Owen Coyle’s decision to ditch Burnley for Bolton has left me bewildered. Not only has he abandoned Turf Moor with the job undeniably half finished, he has moved to a club that are also fighting to stay in the league. Coyle has worked miracles and some would say that the fans should just be thankful for the success he has brought to them, but he owes Burnley just as much as they owe him.
Before taking over the Lancashire club he was manager of St. Johnstone and was barely known south of the border. Fast forward two years and Celtic made Coyle their number one target to replace Gordon Strachan. When George Burley was axed as Scottish manager Coyle was again being talked up. Coyle would not have received this interest had it not been for the gamble taken by Burnley chairman Barry Kilby, and yet now he walks away from Turf Moor.
How is Coyle happy to leave Kilby and his team? If Burnley were bottom and Bolton were doing well you could perhaps see the logic but this is the man who, when Celtic came calling, signed an extension to his contract reported to stretch to 2012. Do contracts mean anything anymore? If I was a Burnley fan I would be fuming. Coyle has left Burnley high and dry, and for what? Do Bolton necessarily have a higher chance of staying in the Premier League? I would vouch that the answer to that question is no. Coyle disagrees, with the suggestion being Bolton’s increased transfer budget gives him the resources to remain a Premiership manager. This leads us to the crux of the argument: ambition. Coyle has left Burnley to further his own career, and he is not the only one.
Gone are the days of one club players. Players like Matt Le Tissier and Steve Bull ignored the interests of bigger clubs in favour of playing for their team. You might suggest someone like John Terry will go on to play for Chelsea until his career ceases but this is the same John Terry who was remarkably quiet when Manchester City showed interest in him over the summer. Terry could easily have come out and said he wasn’t interested in leaving the Bridge, but no, ‘Captain Fantastic’ chose instead to keep quiet, holding Chelsea to ransom so that they increased his ever growing wage packet.
Another footballer guilty of lacking loyalty is England’s left back Ashley Cole. Often called “Cashley” by the tabloids, Cole describes the moment his agent told him of Arsenal’s offer of a new contract: “When I heard my agent repeat the figure of £55,000 [per week], I nearly swerved off the road. “He’s taking the piss, Jonathan!” I yelled down the phone. I was trembling with anger”.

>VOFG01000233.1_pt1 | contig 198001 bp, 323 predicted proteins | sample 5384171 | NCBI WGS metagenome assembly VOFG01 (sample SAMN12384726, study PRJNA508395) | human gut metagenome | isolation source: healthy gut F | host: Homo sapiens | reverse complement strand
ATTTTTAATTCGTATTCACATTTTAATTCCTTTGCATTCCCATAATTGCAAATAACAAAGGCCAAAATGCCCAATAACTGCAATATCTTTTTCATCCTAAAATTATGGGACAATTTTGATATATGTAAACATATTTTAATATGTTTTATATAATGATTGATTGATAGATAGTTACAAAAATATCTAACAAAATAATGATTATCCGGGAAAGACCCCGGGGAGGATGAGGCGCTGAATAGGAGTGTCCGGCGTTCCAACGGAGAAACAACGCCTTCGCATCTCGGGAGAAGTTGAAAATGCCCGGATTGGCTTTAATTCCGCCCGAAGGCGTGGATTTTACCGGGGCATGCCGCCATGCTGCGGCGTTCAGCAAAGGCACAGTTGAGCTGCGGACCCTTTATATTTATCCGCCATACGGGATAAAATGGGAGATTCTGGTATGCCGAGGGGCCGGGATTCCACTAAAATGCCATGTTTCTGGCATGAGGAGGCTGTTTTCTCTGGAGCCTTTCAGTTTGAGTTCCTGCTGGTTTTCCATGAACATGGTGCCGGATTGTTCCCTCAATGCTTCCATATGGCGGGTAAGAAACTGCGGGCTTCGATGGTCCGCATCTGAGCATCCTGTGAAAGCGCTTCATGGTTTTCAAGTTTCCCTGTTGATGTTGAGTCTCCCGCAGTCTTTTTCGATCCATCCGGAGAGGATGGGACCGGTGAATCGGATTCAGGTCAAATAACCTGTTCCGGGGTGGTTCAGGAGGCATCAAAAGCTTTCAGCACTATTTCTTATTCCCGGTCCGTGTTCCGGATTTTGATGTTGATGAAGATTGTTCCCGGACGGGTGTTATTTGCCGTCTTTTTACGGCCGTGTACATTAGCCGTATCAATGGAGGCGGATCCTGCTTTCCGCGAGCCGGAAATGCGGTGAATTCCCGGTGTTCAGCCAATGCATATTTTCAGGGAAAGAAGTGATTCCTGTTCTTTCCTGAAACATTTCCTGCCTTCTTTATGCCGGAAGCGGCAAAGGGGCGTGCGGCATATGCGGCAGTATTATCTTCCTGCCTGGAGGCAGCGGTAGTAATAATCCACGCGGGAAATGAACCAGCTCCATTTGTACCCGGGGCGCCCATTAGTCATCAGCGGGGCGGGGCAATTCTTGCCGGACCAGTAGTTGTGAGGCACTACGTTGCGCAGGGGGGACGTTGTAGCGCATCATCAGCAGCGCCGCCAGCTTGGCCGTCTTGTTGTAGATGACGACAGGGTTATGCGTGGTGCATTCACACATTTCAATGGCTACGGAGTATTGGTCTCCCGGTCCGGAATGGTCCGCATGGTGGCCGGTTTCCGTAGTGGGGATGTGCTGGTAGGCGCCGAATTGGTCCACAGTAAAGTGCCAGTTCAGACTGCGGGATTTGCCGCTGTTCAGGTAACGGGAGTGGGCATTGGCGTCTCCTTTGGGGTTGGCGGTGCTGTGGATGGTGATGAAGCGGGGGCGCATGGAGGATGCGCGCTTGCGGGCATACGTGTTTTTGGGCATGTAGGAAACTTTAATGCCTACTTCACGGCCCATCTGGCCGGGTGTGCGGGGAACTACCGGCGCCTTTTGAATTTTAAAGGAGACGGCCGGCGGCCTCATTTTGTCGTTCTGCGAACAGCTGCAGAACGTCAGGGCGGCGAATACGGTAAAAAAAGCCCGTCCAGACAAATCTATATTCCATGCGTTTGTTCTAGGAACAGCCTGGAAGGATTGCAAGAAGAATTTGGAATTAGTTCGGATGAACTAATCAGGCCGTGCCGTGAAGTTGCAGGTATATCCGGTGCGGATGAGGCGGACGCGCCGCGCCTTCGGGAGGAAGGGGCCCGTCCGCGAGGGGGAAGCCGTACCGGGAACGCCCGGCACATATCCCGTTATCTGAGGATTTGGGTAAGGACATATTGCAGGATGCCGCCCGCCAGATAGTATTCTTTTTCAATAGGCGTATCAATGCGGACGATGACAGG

Now the money argument can effectively be removed this argument. Maybe he deserved more money from the Gunners but Cole was a local boy who had been at the club from a young age. Why was his focus on earning more? Should it not have been on improving his game and helping to bring more silverware to his local club? Cole is not evil, as many people would suggest, but he is, like Terry, just a product of his time. It is deeply engrained in footballers that ambition means more money, bigger clubs, a bit more money and maybe if they can swing it a bit more money. Football is now a business. A business where agents have so much sway that the players are just pawns.
So what do fans make of this lack of loyalty? Essentially there is no longer the anger there previously was. When the want away Joleon Lescott eventually got his wish and arrived at Man City, Everton fans were not surprised. There were no cries of Judas like there were for Sol Campbell. Arsenal fans might boo Ashley Cole but Chelsea and Liverpool fans are happy to forget Terry and Gerrard’s respective misdemeanours. We now expect this lack of loyalty; to recycle an old phrase, it is part and parcel of football. However, call me old fashioned, I would prefer to go back to an age where players stuck with their local teams. It would be nice if a player kissing a badge or signing a contract actually meant something.
As it is, it’s all empty and meaningless because these players and managers are now businessmen and they make decisions fuelled by ambition and greed. How sad. My hope is come Sunday 9th May we see a Burnley side remaining in the Premier League and we see Owen Coyle’s Bolton heading down to the Championship. It would be a victory for loyalty.